Also in Tennessee, a recent report found CoreCivic prisons had higher rates of homicide than those run by the state.

In 2009, Hawaii removed 168 women from a CoreCivic-run Kentucky prison after reports of guards sexually assaulting inmates. The incident was one reason Kentucky stopped using private prisons entirely in 2013. However, citing concerns about inmate crowding, the state signed another CoreCivic contract in 2017.

Cancelled contracts

Amid growing opposition to private prisons, several cities and states have declined to renew their contracts with CoreCivic in recent years.

Denver voted to let its agreements with CoreCivic expire this summer, although the city council recently extended the contracts while it figures out what to do with the people living in halfway houses run by the company. Other places like Tuscon, Arizona and Nevada have banned or ended contracts with private prisons entirely, citing concerns about safety and prisoners’ rights.

Treatment of detained immigrants

CoreCivic also has come under fire for running detention centers for federal Immigration and Customs Enforcement, though Kansas inmates will not be housed in any of these centers.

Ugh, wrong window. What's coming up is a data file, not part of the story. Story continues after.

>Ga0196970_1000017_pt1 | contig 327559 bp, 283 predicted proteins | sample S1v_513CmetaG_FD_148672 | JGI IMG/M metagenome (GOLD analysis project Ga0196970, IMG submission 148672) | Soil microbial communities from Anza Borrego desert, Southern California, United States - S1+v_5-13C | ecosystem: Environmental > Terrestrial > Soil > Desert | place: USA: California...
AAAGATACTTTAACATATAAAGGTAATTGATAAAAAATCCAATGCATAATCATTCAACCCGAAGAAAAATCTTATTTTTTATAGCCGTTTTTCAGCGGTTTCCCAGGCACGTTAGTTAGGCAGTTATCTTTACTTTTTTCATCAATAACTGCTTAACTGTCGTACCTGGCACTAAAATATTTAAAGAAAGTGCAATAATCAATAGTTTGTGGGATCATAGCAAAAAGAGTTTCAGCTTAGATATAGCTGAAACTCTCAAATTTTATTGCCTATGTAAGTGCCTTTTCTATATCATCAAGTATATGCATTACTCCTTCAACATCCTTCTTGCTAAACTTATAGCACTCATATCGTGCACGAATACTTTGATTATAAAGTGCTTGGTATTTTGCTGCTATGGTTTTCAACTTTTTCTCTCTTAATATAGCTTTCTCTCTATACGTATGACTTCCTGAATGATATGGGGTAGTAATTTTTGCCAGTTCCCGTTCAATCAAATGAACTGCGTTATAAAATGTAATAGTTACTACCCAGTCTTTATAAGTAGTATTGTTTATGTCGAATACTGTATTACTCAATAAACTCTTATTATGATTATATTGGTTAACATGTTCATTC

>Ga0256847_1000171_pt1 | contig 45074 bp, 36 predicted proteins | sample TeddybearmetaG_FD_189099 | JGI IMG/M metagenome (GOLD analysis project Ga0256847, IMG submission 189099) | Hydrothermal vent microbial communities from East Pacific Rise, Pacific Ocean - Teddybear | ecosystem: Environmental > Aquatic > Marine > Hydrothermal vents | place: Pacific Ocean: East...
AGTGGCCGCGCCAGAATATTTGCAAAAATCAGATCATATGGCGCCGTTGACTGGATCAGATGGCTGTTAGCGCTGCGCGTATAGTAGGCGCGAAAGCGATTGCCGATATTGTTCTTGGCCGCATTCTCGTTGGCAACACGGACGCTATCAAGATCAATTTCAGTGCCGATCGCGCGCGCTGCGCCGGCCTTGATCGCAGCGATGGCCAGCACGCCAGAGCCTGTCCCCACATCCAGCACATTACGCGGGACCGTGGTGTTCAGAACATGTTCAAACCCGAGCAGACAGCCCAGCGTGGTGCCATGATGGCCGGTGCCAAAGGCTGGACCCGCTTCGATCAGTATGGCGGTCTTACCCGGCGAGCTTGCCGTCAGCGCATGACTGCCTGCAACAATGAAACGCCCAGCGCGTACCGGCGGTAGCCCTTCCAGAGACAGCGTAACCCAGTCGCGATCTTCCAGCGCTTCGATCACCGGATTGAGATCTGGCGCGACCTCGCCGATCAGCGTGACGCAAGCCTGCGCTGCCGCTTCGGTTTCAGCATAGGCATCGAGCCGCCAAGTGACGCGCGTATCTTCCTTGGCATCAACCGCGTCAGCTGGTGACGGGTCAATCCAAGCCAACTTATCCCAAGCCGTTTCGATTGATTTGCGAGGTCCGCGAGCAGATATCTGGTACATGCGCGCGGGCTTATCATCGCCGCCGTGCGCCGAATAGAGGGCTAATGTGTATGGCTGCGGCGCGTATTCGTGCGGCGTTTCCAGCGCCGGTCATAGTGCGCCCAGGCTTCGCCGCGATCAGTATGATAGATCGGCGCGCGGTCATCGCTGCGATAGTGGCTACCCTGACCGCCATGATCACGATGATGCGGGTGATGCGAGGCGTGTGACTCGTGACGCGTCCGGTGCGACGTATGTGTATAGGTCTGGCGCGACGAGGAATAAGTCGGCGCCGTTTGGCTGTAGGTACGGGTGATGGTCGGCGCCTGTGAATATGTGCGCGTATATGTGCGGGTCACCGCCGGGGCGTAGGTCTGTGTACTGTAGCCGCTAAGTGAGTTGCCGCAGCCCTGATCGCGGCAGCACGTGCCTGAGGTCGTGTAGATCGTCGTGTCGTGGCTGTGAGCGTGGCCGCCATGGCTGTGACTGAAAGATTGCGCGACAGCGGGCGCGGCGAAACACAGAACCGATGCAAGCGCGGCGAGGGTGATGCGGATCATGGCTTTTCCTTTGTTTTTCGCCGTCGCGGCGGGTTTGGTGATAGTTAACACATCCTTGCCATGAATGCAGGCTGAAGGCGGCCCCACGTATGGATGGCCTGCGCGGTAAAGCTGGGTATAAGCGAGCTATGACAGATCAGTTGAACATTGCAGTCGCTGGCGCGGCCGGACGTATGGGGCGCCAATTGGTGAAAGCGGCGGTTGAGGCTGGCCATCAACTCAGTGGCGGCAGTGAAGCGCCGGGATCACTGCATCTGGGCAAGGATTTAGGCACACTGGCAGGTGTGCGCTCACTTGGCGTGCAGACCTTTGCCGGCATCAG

Fourteen people detained at the Eloy Detention Center in Arizona died between 2003 and 2015, five due to suicide. At the time, it was the highest number of suicides at any detention center in the country. Many people at Eloy complained that medical staff didn’t treat them and told them to drink water for ailments. CoreCivic public affairs manager Brandon Bissell said in an email to the Kansas News Service that the company is not in charge of medical services at the detention center.

Last year, migrants detained at La Palma Correctional Center, also located in Eloy, went on hunger strike, saying they were abused and harassed by guards, given only one meal a day and had limited access to showers and bathrooms. ICE told KJZZ that there was no hunger strike, and CoreCivic’s Bissell concurred.

In July, Yasmin Juarez sued CoreCivic, arguing the company neglected to provide medical treatment for her daughter when the two were detained in the South Texas Family Residential Center. The lawsuit alleges 1-year-old Mariee Juarez had a high fever and was coughing and vomiting shortly after being admitted to the facility, but staff didn’t provide proper medical treatment. The girl was admitted to the emergency room one day after leaving the facility and died six weeks after she was released.

Bissell said that the federal government, not CoreCivic, provides medical care at the South Texas Family Residential Center.